This is a good book if you are looking to take a step up from Console programming to more advanced stuff. It teaches you the new .NET features in a pretty effective manner. There are a lot of errors however. I read this book and did the actual step by step follow-along. I had the errata webpage open the whole time because there were dozens of cases where in the actual code examples they would leave out a keyword that was critical to your program. It also came with code for everything in the book on CD so if I got to a point where my code didn't work or their instructions were too vague, I was able to open their code and compare. Interesting enough, the code on the CD frequently strayed from the instructions in the book. It was almost like they wrote the book and when they read through it to actually do the coding the book talks about, they said, "Hey, that doesn't work!" But then they never changed it in the text. I would not recommend it to complete beginners for that reason. For those who aren't complete beginners, keep your eyes open and check out the errata site.
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5.0 out of 5 stars Excellent for beginner Aug. 16 2002
By A Customer
Format:Paperback
I have bought the following C++ books before
Accelerated C++: Practical Programming by Example
by Andrew Koenig, Barbara E. Moo
Desktop Applications for Microsoft Visual C++ 6.0 MCSD Training
Distributed Applications for Microsoft Visual C++ 6.0 MCSD Training
The first one is sure not for begineer and I was definitely misleaded by the numerous excellent reviews in amazon to buy this one. I even questioned whether developers in the IT fields will write programs in such manner. May be the second and the third one is aimed for certification, it touches everythings in Visual C++ in quite a superficial way. It is difficult to grap the complicated stuffs inside.
But for this one, I have just read the first 8 chapters, it is an excellent book for me. The tutorial format with simple but good and clear enough examples. I can really grap all the concepts easily this time. This book really meets the purpose of Step by Step Series - Learn core programming skills with these hands-on, tutorial-based guides designed to walk any developer through the fundamentals of Microsoft's programming languages in this. And I may buy the Programming series after this one for professional level.
For those who complain this books too light, I think they are wrong, please read the purpose of Step by Step series before making comment. This books really meets the purpose.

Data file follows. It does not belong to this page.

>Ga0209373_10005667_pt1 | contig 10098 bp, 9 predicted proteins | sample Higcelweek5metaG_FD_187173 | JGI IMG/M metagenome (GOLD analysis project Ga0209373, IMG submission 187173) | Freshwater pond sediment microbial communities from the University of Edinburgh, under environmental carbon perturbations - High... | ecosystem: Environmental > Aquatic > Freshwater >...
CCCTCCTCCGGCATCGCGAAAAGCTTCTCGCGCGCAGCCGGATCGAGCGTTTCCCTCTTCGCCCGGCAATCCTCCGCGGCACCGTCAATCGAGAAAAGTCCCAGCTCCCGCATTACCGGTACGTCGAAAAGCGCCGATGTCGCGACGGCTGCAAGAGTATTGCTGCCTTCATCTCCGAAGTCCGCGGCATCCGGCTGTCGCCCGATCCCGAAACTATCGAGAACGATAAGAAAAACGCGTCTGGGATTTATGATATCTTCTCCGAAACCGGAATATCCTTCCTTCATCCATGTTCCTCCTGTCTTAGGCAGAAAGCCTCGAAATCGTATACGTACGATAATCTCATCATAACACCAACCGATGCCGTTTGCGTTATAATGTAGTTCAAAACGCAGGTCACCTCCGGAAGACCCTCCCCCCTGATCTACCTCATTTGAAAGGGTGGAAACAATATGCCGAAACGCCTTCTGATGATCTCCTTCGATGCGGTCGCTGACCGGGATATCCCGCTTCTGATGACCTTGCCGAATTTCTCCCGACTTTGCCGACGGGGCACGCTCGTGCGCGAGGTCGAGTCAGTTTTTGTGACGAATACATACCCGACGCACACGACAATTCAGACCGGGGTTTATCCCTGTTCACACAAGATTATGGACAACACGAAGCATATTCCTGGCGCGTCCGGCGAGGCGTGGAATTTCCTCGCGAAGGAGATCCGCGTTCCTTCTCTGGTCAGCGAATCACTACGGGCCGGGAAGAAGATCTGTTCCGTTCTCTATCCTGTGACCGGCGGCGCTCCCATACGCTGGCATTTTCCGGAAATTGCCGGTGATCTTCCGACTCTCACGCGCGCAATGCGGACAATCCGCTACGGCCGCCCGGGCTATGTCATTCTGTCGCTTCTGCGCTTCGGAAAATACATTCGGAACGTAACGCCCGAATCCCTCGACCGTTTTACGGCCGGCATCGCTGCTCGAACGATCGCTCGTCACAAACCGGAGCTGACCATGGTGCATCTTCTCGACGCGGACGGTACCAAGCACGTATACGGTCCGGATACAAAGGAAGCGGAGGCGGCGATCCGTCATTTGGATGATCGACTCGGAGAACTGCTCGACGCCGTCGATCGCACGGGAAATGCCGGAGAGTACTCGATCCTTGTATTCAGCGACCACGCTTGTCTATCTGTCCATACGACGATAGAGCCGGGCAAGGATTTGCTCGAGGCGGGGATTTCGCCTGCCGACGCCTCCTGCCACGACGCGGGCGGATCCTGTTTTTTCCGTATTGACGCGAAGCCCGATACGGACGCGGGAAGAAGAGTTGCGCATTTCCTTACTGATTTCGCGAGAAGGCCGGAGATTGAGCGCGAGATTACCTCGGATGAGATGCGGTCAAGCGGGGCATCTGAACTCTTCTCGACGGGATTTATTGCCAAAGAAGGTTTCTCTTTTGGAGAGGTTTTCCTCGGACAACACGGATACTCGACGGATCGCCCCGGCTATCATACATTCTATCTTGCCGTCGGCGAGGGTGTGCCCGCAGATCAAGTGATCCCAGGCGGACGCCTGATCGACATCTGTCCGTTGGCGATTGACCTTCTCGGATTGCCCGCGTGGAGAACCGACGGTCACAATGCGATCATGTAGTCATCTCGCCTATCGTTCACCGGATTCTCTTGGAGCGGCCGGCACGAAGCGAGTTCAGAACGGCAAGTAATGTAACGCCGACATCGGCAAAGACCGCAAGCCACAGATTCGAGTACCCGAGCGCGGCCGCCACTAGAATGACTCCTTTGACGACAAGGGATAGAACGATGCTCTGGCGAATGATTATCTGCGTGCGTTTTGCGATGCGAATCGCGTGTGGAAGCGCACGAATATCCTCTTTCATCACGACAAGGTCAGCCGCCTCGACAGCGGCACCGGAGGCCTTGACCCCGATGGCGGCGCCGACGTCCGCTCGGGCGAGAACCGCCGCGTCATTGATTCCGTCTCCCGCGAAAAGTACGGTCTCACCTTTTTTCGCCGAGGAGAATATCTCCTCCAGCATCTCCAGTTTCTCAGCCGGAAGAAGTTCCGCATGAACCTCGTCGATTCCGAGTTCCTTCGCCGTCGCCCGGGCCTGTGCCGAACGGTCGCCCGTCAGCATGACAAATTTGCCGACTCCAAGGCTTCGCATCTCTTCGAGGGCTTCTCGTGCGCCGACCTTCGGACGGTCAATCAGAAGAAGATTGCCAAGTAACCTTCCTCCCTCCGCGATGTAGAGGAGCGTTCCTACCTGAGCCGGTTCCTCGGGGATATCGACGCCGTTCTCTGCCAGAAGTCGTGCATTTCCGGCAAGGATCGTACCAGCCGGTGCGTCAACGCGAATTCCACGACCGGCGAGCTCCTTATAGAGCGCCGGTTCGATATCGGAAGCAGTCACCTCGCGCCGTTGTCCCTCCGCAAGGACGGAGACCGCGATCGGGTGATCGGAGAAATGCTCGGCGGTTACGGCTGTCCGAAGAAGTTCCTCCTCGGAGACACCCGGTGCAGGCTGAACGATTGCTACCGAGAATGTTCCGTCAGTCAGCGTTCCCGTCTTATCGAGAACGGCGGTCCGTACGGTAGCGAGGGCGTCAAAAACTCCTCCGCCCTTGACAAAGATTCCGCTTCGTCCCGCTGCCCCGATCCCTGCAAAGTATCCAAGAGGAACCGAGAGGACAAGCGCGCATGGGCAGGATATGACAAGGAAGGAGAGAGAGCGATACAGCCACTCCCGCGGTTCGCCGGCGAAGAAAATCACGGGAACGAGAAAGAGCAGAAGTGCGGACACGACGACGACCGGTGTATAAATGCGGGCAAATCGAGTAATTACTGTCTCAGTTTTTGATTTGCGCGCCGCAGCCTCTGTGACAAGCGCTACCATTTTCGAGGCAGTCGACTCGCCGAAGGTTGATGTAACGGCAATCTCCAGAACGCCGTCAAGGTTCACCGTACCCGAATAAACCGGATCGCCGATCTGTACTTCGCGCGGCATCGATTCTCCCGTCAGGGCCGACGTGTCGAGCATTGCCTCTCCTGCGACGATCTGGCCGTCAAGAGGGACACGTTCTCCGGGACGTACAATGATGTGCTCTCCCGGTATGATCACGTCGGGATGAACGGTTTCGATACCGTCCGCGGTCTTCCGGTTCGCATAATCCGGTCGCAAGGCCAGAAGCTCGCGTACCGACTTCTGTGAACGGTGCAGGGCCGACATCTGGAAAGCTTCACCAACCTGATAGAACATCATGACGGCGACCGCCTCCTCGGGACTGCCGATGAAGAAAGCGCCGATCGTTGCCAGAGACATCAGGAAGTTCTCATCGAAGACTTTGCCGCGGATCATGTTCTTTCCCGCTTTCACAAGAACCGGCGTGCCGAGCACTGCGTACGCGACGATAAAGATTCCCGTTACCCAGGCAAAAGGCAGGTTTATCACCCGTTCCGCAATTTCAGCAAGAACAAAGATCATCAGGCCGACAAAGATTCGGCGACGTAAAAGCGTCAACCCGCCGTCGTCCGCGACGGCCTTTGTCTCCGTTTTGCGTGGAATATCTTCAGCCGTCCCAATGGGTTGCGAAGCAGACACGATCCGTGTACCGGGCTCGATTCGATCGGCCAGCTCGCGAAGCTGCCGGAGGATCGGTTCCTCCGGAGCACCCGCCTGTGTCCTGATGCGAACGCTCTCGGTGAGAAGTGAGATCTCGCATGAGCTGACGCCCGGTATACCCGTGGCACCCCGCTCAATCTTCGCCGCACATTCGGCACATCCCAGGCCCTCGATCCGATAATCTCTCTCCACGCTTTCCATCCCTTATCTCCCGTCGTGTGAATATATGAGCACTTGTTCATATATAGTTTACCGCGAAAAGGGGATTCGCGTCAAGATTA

If they want the more advanced one, they should buy the Programming with Microsoft Visual C++.Net instead which is designed to be the best single-volume explorations of professional-level software tools and technologies, Programming books provide expert guidance and instruction-coupled with a full cache of reusable code and other resources on CD-ROM-to help expedite your productivity. Part of the Microsoft Programming Series. (i.e copy from MSPress)
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Most recent customer reviews
2.0 out of 5 stars It's a decent try, at least
The book wades through managed C++ code, and it is very good. However, the author doesn't do a good job of maintaining consistency and explaining the code. Read more
Published on Oct. 6 2003 by Brian Maula
2.0 out of 5 stars Microsoft Visual C++ Step by Step
Poorly written and not text book quality. Many code errors incorporated into text. If this is the best that Microsoft has to offer, it will seriously impeed their marketing efforts... Read more
Published on April 25 2003 by W.C. Schafer
3.0 out of 5 stars C++
C++ user manual does not come with a Visual C++ software. this book is not good, but you have to buy it as the user's manual. Now you see microsoft's monopoly.
Published on Dec 19 2002 by "strength25"
2.0 out of 5 stars Extremely poor
I was tempted to give this book 1 star, but it does give a small (if extremely inconsequential) introduction to Managed C++. Read more
Published on Oct. 14 2002 by Chris Gardner
2.0 out of 5 stars Inappropriate for beginners
If you're new to C++ and want a self paced instruction from which you plan to teach yourself the language, don't choose this book. Read more
Published on Sept. 7 2002
4.0 out of 5 stars Good for beginner but too many errors
This is a great book for beginner even if I feel it's poor at my first glance. It covers essential materials that you should know about Managed C++ and .NET Framework. Read more
Published on Aug. 30 2002 by dribgnirps
5.0 out of 5 stars Excellent for beginner
I have bought the following C++ books before
Accelerated C++: Practical Programming by Example
by Andrew Koenig, Barbara E. Read more
Published on Aug. 16 2002
2.0 out of 5 stars Not appropriate for any level
When my library got this book, I just had to grab it to catch up on the new Visual C++ .net. As an intermediate C++ student, I thought that this would get me up to speed on the new... Read more
Published on July 2 2002 by Peter
1.0 out of 5 stars Too many errors too early on to be useful
It's kinda scary that a book released by MS press about an MS product can have so many errors...
I gave up and returned my copy after I'd read about 40 pages because my... Read more
Published on June 2 2002